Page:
One of the most delicious aspects of a romantic relationship is having that at home feeling, feeling really visible, loved, cherished, loved for what you love in yourself, and feeling that you can trust one another and communicate openly. Now, do most couples have that? Very few. But that’s what you strive for. People wouldn’t get married if they didn’t imagine they’d get some of that. In your case, I would say you could stay together for the kids only if you really know your reasons for staying together. For example, if you are not happy in the marriage, you certainly can part ways. And then you have a huge task in front of you, Jim, and that’s figuring out how to part ways while minimizing the damage to the kids.


Jim:                 Yes.


Dr. Kenner:      And I know there’s a book that I’ve recommended many, many times. Helping Your Child Through Divorce, by Florence Bienenfeld. It’s on my website, But that really walks you through what it’s like for kids and how to help them navigate that. You’re saying, do you feel close to her at all? Or are the scars too deep?


Jim:                 Obviously the scars run pretty deep. But we’re still close and she knows, she says that she’s making amends and I take her at her word. But to me, I’m a very involved father and to me, the happiness of my kids and the stability of my kids takes precedence over my own stability and happiness.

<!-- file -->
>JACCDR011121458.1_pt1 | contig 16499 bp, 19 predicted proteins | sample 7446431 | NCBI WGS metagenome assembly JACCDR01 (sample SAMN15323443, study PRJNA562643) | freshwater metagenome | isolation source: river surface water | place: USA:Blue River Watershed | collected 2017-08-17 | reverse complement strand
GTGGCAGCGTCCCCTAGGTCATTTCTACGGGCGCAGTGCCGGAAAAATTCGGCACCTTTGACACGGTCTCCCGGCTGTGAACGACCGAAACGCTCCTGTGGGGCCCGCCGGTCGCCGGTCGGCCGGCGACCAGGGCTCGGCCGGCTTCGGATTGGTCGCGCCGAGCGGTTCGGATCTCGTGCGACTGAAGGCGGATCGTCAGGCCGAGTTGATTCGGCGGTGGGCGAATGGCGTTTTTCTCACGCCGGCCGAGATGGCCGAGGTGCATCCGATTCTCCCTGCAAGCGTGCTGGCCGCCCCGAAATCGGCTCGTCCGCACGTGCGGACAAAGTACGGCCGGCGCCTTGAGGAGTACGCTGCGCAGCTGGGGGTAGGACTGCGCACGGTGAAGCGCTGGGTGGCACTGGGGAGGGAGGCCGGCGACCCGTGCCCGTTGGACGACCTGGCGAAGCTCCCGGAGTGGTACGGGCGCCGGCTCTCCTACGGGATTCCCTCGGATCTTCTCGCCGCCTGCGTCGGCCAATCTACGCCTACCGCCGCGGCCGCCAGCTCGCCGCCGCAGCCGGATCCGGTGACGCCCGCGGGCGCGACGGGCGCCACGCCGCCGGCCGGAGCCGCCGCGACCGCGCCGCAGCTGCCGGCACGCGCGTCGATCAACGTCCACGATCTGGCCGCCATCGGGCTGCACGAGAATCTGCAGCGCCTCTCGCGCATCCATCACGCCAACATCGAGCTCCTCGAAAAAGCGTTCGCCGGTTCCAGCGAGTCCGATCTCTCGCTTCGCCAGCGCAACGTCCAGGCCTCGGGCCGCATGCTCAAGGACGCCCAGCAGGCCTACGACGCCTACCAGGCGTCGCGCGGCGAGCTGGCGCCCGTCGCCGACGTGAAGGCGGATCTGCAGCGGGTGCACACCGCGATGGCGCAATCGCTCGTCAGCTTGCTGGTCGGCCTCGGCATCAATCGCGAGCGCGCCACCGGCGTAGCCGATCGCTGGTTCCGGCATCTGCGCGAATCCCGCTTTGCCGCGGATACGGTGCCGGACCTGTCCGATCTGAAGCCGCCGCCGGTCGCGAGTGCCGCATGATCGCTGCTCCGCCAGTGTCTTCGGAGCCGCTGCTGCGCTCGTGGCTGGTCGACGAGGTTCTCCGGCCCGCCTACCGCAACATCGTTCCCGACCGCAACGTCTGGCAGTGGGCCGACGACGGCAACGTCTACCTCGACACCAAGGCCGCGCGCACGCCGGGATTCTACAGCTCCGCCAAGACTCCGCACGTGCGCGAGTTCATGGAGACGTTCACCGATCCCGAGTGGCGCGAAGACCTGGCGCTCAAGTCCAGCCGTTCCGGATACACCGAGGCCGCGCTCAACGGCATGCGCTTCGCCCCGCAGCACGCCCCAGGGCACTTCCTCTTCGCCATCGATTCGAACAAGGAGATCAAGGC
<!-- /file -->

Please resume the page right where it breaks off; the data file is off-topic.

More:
Dr. Kenner:      But be careful there. Because I feel that way toward my kids and they just light up my life. I love them to pieces. And I don’t ever want to look at that, when I do something, when I go out of my way for them, I don’t want to package that in my mind as a sacrifice. It isn’t. Because they are my top value, along with my husband and myself. So if you’re doing things for your kids because you don’t like them but you feel duty-bound to do it and it’s a huge sacrifice and you never wanted kids in the first place and it’s a burden but man, you carry that cross – that would be a real sacrifice. But if you love them and they’re one of your top values, and their mental health is really important to you, then you don’t want to lie to them. You don’t want to betray them. That doesn’t mean you have to come out and say, “Your mother had an affair two years ago.” You’d have to figure out how to manage that information if and when it ever came out. But you have a trade-off. Do you want your romantic happiness and to be with the kids? I don’t know how that would affect living arrangements. It’s a big change in your life. So it’s you weighing those. Plus you’ve got financial issues, extended family.